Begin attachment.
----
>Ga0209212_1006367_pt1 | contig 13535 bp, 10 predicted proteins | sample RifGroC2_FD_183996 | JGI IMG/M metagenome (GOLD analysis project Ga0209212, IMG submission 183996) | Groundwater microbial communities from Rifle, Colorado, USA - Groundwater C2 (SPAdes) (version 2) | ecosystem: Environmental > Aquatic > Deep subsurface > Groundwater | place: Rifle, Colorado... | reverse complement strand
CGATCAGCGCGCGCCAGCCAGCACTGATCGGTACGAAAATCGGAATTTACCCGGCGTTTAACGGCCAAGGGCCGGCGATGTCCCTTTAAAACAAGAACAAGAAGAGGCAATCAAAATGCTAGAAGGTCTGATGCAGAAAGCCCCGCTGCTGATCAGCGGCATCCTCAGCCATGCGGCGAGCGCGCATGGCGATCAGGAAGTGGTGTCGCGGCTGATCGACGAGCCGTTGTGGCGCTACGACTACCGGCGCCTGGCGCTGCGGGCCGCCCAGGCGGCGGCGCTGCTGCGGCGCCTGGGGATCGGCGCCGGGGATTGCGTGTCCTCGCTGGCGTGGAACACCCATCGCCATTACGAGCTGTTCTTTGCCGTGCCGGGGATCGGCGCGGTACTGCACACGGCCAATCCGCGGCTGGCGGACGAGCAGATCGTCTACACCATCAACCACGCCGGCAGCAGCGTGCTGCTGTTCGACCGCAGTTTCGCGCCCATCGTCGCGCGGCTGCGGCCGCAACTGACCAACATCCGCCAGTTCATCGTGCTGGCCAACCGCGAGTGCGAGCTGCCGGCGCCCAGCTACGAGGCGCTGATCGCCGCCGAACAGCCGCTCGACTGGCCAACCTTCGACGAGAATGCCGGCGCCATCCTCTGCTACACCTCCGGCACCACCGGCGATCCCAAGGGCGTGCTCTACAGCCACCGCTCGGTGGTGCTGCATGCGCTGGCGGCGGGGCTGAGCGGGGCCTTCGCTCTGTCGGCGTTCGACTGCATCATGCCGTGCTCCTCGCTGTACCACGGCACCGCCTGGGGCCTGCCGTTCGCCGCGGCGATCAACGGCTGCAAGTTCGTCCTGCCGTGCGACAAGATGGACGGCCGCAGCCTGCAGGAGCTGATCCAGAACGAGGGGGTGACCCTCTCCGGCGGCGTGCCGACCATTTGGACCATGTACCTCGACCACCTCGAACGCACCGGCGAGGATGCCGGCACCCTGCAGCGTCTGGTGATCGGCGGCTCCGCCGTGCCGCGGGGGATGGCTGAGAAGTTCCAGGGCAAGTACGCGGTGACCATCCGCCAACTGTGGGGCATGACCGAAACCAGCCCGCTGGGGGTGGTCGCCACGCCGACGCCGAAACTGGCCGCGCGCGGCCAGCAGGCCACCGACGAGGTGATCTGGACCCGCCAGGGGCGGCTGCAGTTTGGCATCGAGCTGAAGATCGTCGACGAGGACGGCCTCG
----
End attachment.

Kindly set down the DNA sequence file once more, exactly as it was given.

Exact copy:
>Ga0209212_1006367_pt1 | contig 13535 bp, 10 predicted proteins | sample RifGroC2_FD_183996 | JGI IMG/M metagenome (GOLD analysis project Ga0209212, IMG submission 183996) | Groundwater microbial communities from Rifle, Colorado, USA - Groundwater C2 (SPAdes) (version 2) | ecosystem: Environmental > Aquatic > Deep subsurface > Groundwater | place: Rifle, Colorado... | reverse complement strand
CGATCAGCGCGCGCCAGCCAGCACTGATCGGTACGAAAATCGGAATTTACCCGGCGTTTAACGGCCAAGGGCCGGCGATGTCCCTTTAAAACAAGAACAAGAAGAGGCAATCAAAATGCTAGAAGGTCTGATGCAGAAAGCCCCGCTGCTGATCAGCGGCATCCTCAGCCATGCGGCGAGCGCGCATGGCGATCAGGAAGTGGTGTCGCGGCTGATCGACGAGCCGTTGTGGCGCTACGACTACCGGCGCCTGGCGCTGCGGGCCGCCCAGGCGGCGGCGCTGCTGCGGCGCCTGGGGATCGGCGCCGGGGATTGCGTGTCCTCGCTGGCGTGGAACACCCATCGCCATTACGAGCTGTTCTTTGCCGTGCCGGGGATCGGCGCGGTACTGCACACGGCCAATCCGCGGCTGGCGGACGAGCAGATCGTCTACACCATCAACCACGCCGGCAGCAGCGTGCTGCTGTTCGACCGCAGTTTCGCGCCCATCGTCGCGCGGCTGCGGCCGCAACTGACCAACATCCGCCAGTTCATCGTGCTGGCCAACCGCGAGTGCGAGCTGCCGGCGCCCAGCTACGAGGCGCTGATCGCCGCCGAACAGCCGCTCGACTGGCCAACCTTCGACGAGAATGCCGGCGCCATCCTCTGCTACACCTCCGGCACCACCGGCGATCCCAAGGGCGTGCTCTACAGCCACCGCTCGGTGGTGCTGCATGCGCTGGCGGCGGGGCTGAGCGGGGCCTTCGCTCTGTCGGCGTTCGACTGCATCATGCCGTGCTCCTCGCTGTACCACGGCACCGCCTGGGGCCTGCCGTTCGCCGCGGCGATCAACGGCTGCAAGTTCGTCCTGCCGTGCGACAAGATGGACGGCCGCAGCCTGCAGGAGCTGATCCAGAACGAGGGGGTGACCCTCTCCGGCGGCGTGCCGACCATTTGGACCATGTACCTCGACCACCTCGAACGCACCGGCGAGGATGCCGGCACCCTGCAGCGTCTGGTGATCGGCGGCTCCGCCGTGCCGCGGGGGATGGCTGAGAAGTTCCAGGGCAAGTACGCGGTGACCATCCGCCAACTGTGGGGCATGACCGAAACCAGCCCGCTGGGGGTGGTCGCCACGCCGACGCCGAAACTGGCCGCGCGCGGCCAGCAGGCCACCGACGAGGTGATCTGGACCCGCCAGGGGCGGCTGCAGTTTGGCATCGAGCTGAAGATCGTCGACGAGGACGGCCTCG